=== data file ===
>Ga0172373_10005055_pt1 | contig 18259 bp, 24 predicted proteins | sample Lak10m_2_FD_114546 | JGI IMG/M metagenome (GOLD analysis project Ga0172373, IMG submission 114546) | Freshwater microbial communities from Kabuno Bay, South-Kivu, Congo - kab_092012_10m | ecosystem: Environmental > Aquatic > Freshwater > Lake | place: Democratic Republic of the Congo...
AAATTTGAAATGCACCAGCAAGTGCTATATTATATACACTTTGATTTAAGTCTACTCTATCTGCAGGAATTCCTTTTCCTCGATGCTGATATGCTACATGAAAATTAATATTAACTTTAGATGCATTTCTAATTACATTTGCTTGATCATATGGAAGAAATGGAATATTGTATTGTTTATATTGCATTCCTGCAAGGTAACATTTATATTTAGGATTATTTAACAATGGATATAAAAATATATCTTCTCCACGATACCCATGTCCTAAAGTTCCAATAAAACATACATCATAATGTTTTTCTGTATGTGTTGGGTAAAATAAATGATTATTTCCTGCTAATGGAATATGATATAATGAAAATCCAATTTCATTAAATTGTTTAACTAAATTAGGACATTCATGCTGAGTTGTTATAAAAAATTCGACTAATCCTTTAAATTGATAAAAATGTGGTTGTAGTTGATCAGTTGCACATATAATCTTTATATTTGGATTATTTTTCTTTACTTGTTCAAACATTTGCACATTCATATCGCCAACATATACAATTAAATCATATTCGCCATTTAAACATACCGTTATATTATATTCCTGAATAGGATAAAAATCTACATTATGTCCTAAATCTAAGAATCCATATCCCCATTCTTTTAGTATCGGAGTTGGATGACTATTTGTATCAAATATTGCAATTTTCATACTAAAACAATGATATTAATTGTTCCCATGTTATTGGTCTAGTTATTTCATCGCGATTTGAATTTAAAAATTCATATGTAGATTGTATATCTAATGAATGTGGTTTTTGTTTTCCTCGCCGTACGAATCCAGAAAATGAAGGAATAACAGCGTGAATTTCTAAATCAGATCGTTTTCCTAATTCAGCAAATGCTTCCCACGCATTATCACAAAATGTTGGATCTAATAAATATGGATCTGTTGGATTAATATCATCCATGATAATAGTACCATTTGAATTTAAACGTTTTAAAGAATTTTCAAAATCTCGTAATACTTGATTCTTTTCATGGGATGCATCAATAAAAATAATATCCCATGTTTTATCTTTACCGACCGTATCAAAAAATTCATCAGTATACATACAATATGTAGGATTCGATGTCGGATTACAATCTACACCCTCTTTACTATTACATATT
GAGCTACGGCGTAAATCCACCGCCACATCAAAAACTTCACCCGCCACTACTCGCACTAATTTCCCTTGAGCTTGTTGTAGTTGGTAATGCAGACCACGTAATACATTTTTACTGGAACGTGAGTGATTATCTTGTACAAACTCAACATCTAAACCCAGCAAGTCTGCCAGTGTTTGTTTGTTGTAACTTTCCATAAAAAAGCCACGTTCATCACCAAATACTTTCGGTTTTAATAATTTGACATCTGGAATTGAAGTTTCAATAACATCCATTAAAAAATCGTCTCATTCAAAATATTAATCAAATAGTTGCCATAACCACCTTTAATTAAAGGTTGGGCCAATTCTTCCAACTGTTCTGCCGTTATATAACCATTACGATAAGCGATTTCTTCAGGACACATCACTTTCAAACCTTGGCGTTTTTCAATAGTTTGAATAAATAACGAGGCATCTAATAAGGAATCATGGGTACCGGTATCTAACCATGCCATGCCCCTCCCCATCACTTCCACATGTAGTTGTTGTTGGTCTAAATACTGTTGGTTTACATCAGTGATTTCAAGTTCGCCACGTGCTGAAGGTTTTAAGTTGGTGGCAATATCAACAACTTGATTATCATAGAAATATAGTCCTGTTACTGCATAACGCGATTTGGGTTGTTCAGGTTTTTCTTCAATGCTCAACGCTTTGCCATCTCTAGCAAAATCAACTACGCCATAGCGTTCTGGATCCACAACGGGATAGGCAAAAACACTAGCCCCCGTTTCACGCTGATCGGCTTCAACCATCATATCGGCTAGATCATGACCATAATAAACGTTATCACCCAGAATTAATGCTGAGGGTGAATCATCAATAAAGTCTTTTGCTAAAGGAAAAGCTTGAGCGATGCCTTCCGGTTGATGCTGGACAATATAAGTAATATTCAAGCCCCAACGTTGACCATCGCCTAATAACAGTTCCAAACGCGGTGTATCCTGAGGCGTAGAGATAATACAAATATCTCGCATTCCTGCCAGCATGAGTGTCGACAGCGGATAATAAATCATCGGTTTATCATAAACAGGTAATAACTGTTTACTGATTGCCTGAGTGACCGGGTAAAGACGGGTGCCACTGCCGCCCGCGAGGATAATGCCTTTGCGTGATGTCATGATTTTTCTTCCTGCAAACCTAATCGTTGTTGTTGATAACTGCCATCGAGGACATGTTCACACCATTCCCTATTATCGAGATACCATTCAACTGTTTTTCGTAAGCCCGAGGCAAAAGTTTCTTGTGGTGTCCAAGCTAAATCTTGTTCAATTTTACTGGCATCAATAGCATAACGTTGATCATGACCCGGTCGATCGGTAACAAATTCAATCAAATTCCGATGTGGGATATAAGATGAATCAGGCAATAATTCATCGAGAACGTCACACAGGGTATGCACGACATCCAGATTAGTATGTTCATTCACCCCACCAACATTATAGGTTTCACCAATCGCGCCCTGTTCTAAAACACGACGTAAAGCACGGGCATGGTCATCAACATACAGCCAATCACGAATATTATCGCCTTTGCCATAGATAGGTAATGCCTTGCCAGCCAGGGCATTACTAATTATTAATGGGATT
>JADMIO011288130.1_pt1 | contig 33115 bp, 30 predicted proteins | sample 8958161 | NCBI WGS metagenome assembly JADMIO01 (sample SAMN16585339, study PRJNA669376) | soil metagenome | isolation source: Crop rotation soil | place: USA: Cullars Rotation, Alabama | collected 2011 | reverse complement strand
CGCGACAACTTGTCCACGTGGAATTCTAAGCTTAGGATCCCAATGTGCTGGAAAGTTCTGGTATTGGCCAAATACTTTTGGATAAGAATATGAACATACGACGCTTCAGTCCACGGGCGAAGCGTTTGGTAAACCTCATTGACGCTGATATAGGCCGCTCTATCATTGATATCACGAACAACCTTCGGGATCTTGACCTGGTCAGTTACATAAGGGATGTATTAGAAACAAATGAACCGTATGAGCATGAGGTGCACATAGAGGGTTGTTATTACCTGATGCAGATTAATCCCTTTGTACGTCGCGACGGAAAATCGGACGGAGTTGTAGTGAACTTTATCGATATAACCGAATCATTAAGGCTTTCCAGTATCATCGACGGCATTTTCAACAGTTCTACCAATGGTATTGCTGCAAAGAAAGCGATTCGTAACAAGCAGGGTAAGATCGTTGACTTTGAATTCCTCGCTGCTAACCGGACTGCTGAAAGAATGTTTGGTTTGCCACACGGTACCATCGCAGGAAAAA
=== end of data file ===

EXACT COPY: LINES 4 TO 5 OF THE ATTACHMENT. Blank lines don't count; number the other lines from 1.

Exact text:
>JADMIO011288130.1_pt1 | contig 33115 bp, 30 predicted proteins | sample 8958161 | NCBI WGS metagenome assembly JADMIO01 (sample SAMN16585339, study PRJNA669376) | soil metagenome | isolation source: Crop rotation soil | place: USA: Cullars Rotation, Alabama | collected 2011 | reverse complement strand
CGCGACAACTTGTCCACGTGGAATTCTAAGCTTAGGATCCCAATGTGCTGGAAAGTTCTGGTATTGGCCAAATACTTTTGGATAAGAATATGAACATACGACGCTTCAGTCCACGGGCGAAGCGTTTGGTAAACCTCATTGACGCTGATATAGGCCGCTCTATCATTGATATCACGAACAACCTTCGGGATCTTGACCTGGTCAGTTACATAAGGGATGTATTAGAAACAAATGAACCGTATGAGCATGAGGTGCACATAGAGGGTTGTTATTACCTGATGCAGATTAATCCCTTTGTACGTCGCGACGGAAAATCGGACGGAGTTGTAGTGAACTTTATCGATATAACCGAATCATTAAGGCTTTCCAGTATCATCGACGGCATTTTCAACAGTTCTACCAATGGTATTGCTGCAAAGAAAGCGATTCGTAACAAGCAGGGTAAGATCGTTGACTTTGAATTCCTCGCTGCTAACCGGACTGCTGAAAGAATGTTTGGTTTGCCACACGGTACCATCGCAGGAAAAA